One of the very few cases however, where Candlemass wrote material that distances itself from the funeral paces of this genre, is the bizarre instrumental Into The Unfathomed Tower
. I use the word “bizarre” not because the song is peculiar in nature, but because such use of frenetic guitar solos can alienate the listeners. Personally, this song never ruined my joy for this record, but seemingly, most listeners have a problem in finding a way to connect it with the rest of the mournful catalogue. Nevertheless, Lars Johansson, who is seriously underrated as a guitarist, must be mentioned for his Malmsteen-like exceptional soloing work on this song. Aside from this instrumental and the skippable word-spoken interludes, Tales
is full of classics. Dark Reflections
, Through The infinitive Halls Of Death
and the title track are the epitome of Epic Doom. The magnificent track The Edge Of Heaven
, is quite simply the best moment of this album and a highpoint in the bands career. It encompasses literally everything that Doom Metal has to offer: Memorable, anthemic choruses, an incredible solo section, and of course epic riffage. For an odd reason, Edling never really liked this song and Candlemass performed it live on very rare occasions. The album also features Under The Oak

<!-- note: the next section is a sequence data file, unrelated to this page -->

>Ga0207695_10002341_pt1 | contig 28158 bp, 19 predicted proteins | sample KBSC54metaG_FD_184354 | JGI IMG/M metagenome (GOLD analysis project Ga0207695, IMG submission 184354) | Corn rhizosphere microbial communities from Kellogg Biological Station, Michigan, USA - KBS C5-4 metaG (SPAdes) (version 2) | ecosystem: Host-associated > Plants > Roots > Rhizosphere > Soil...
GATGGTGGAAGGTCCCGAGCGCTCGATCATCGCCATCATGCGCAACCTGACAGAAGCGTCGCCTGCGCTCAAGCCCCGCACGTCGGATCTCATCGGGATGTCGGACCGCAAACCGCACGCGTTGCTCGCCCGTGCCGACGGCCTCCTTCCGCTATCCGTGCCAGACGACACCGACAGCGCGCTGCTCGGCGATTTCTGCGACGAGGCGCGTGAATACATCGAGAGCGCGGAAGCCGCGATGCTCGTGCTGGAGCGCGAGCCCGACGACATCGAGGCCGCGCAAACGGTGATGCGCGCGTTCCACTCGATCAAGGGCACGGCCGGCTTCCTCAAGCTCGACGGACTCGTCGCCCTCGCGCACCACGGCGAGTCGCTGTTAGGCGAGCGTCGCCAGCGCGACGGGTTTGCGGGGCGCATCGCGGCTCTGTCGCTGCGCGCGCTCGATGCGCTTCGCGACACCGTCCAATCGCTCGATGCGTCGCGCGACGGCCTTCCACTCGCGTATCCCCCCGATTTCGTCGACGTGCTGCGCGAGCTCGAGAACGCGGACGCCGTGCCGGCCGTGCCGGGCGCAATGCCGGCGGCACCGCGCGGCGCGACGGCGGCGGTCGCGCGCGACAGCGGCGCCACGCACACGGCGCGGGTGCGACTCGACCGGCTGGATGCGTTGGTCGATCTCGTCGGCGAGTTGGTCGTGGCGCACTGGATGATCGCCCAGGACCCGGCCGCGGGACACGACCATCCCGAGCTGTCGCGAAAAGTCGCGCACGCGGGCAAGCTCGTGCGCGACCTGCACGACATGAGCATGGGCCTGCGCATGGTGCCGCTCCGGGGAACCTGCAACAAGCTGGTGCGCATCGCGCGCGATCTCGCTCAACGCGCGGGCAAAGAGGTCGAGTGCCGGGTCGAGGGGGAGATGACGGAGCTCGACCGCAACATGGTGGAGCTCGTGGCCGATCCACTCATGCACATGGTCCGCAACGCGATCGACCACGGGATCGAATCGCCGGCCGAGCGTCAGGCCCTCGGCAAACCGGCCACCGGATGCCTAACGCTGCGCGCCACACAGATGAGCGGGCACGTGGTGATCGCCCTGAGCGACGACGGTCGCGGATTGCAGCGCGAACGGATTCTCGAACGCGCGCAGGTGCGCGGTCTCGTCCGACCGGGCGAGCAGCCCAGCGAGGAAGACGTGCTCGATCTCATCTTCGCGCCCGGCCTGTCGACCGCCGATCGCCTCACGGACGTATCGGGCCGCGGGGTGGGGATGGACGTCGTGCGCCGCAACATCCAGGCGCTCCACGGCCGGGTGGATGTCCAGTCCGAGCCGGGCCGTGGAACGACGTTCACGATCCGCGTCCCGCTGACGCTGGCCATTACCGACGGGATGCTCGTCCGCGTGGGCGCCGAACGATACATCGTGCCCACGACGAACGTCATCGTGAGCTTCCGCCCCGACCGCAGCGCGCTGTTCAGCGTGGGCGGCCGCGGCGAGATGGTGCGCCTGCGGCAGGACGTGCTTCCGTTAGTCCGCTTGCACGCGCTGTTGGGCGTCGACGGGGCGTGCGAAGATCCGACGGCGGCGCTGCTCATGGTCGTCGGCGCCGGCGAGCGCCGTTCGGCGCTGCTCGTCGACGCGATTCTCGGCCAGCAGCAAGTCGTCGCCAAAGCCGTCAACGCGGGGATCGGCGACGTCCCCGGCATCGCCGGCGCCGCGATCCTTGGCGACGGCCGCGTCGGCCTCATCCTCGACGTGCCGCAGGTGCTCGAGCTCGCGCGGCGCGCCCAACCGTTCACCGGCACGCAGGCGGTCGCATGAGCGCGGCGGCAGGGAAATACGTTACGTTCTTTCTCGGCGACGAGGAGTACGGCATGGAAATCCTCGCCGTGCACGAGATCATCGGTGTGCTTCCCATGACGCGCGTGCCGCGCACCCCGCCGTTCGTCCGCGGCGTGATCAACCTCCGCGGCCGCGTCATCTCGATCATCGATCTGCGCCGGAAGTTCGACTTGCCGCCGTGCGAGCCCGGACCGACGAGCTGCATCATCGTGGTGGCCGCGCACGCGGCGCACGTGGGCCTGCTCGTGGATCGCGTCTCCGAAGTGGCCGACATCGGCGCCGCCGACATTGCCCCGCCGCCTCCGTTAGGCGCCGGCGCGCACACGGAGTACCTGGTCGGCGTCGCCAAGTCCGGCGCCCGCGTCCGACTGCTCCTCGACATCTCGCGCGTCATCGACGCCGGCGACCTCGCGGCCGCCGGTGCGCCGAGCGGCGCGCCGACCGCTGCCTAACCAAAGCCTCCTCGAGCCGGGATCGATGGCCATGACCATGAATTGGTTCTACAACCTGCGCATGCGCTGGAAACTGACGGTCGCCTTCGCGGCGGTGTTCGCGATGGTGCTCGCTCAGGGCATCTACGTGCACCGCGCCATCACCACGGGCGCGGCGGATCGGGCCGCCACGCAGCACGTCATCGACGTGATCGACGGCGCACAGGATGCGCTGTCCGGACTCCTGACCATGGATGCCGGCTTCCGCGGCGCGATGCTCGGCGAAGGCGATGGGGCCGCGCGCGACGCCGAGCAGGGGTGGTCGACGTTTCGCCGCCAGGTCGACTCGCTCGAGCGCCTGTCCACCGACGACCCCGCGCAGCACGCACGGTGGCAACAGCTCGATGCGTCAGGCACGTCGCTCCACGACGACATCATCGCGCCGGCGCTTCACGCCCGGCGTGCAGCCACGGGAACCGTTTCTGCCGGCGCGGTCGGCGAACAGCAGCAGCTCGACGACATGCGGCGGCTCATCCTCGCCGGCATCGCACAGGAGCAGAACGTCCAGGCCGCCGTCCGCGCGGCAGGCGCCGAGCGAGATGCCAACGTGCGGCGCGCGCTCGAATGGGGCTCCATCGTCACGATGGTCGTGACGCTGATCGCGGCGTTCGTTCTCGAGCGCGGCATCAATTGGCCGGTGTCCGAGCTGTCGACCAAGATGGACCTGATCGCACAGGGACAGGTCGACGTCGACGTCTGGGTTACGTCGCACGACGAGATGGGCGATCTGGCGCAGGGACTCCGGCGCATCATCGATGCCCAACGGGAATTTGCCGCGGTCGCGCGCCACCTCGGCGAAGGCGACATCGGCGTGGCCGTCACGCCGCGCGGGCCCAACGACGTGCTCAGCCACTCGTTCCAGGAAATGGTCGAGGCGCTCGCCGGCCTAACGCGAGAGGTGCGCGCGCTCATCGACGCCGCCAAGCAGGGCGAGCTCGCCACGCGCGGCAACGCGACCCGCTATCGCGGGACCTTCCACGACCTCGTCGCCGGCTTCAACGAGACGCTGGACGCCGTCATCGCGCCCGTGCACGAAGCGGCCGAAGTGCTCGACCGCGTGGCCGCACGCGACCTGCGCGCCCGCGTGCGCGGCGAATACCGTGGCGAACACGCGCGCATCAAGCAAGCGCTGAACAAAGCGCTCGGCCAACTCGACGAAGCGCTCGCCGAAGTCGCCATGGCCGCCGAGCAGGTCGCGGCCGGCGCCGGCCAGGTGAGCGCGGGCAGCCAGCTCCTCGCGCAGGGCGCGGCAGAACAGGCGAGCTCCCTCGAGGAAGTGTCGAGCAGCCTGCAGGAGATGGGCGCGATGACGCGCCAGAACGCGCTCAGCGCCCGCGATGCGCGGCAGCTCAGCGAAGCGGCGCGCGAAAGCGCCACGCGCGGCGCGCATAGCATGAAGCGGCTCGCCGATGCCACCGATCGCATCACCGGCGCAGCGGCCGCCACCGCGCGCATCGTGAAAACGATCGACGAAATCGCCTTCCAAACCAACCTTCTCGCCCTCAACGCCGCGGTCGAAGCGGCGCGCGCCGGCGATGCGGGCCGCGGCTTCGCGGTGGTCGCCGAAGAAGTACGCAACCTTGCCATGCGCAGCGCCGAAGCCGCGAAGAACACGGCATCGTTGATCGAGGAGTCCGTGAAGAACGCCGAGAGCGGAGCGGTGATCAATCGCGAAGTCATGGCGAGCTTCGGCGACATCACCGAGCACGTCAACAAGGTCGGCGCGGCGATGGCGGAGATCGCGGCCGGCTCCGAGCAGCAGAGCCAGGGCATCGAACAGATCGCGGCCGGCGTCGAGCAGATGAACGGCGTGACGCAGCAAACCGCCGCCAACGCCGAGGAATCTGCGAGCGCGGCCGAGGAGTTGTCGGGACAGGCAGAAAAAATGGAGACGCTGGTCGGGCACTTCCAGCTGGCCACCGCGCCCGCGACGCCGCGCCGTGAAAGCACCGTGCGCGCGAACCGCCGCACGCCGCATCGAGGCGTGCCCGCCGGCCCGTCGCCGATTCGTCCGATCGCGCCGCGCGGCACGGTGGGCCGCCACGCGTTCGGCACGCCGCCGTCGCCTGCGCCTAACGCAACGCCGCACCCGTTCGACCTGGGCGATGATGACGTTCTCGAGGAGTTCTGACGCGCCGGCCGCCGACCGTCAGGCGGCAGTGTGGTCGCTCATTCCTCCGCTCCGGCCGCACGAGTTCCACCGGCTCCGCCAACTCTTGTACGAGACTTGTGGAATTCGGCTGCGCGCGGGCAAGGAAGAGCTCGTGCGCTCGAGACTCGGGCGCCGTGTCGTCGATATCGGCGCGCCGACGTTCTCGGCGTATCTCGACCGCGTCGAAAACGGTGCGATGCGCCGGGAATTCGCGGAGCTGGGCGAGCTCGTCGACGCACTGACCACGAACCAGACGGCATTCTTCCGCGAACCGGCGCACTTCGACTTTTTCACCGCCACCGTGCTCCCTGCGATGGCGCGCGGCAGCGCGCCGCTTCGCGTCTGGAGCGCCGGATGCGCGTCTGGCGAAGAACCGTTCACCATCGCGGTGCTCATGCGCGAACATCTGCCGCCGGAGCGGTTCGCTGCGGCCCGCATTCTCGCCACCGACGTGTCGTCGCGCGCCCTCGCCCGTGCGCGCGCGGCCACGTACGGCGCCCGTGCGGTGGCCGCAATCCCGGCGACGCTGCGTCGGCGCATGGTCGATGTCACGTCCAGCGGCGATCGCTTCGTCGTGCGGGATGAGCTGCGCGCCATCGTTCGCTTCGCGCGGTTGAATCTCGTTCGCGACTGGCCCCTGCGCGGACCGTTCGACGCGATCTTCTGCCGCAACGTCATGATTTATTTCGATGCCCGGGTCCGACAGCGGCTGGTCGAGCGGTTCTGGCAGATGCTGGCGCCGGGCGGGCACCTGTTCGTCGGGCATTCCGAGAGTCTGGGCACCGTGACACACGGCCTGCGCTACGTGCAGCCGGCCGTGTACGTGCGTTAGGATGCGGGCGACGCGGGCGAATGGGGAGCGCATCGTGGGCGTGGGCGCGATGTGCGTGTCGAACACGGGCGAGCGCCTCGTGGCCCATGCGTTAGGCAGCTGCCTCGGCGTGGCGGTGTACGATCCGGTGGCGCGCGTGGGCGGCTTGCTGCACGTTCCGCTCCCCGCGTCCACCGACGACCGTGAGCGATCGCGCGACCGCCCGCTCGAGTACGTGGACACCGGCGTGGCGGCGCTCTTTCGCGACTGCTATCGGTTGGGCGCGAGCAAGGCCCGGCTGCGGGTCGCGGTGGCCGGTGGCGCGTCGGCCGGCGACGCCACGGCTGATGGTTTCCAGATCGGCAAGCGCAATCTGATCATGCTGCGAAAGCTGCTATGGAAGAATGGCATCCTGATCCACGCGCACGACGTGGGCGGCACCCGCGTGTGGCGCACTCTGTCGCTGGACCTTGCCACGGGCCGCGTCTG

, a number that debuted on Epicus
. While the execution is again flawless the track seems to be less effective, but it doesn’t affect the album’s continuity.
Is there anything else that needs to be said ? I think not. Whether you are a fan of Doom Metal or not, the first four Candlemass records are essential listens for every person who likes Heavy Metal in general. This band had a unique charisma during their years of prime: They had the ability to create atmospheric, cathartic music that conveyed the emotional struggles described on the lyrics. Very few bands have manage to link the music with the lyrics in such a profound way with so powerful results. Following the release of the album, an exhausting tour followed to support it. Unfortunately, during the tour, conflicts arose within the band. Tensions grew stronger and after recording their first live album, a year later, Messiah left the band, bringing the end to the golden age of Candlemass. The next album was their last before the group’s first disbandment.
The Edge Of Heaven
Through The Infinitive Halls Of Death
A Tale Of Creation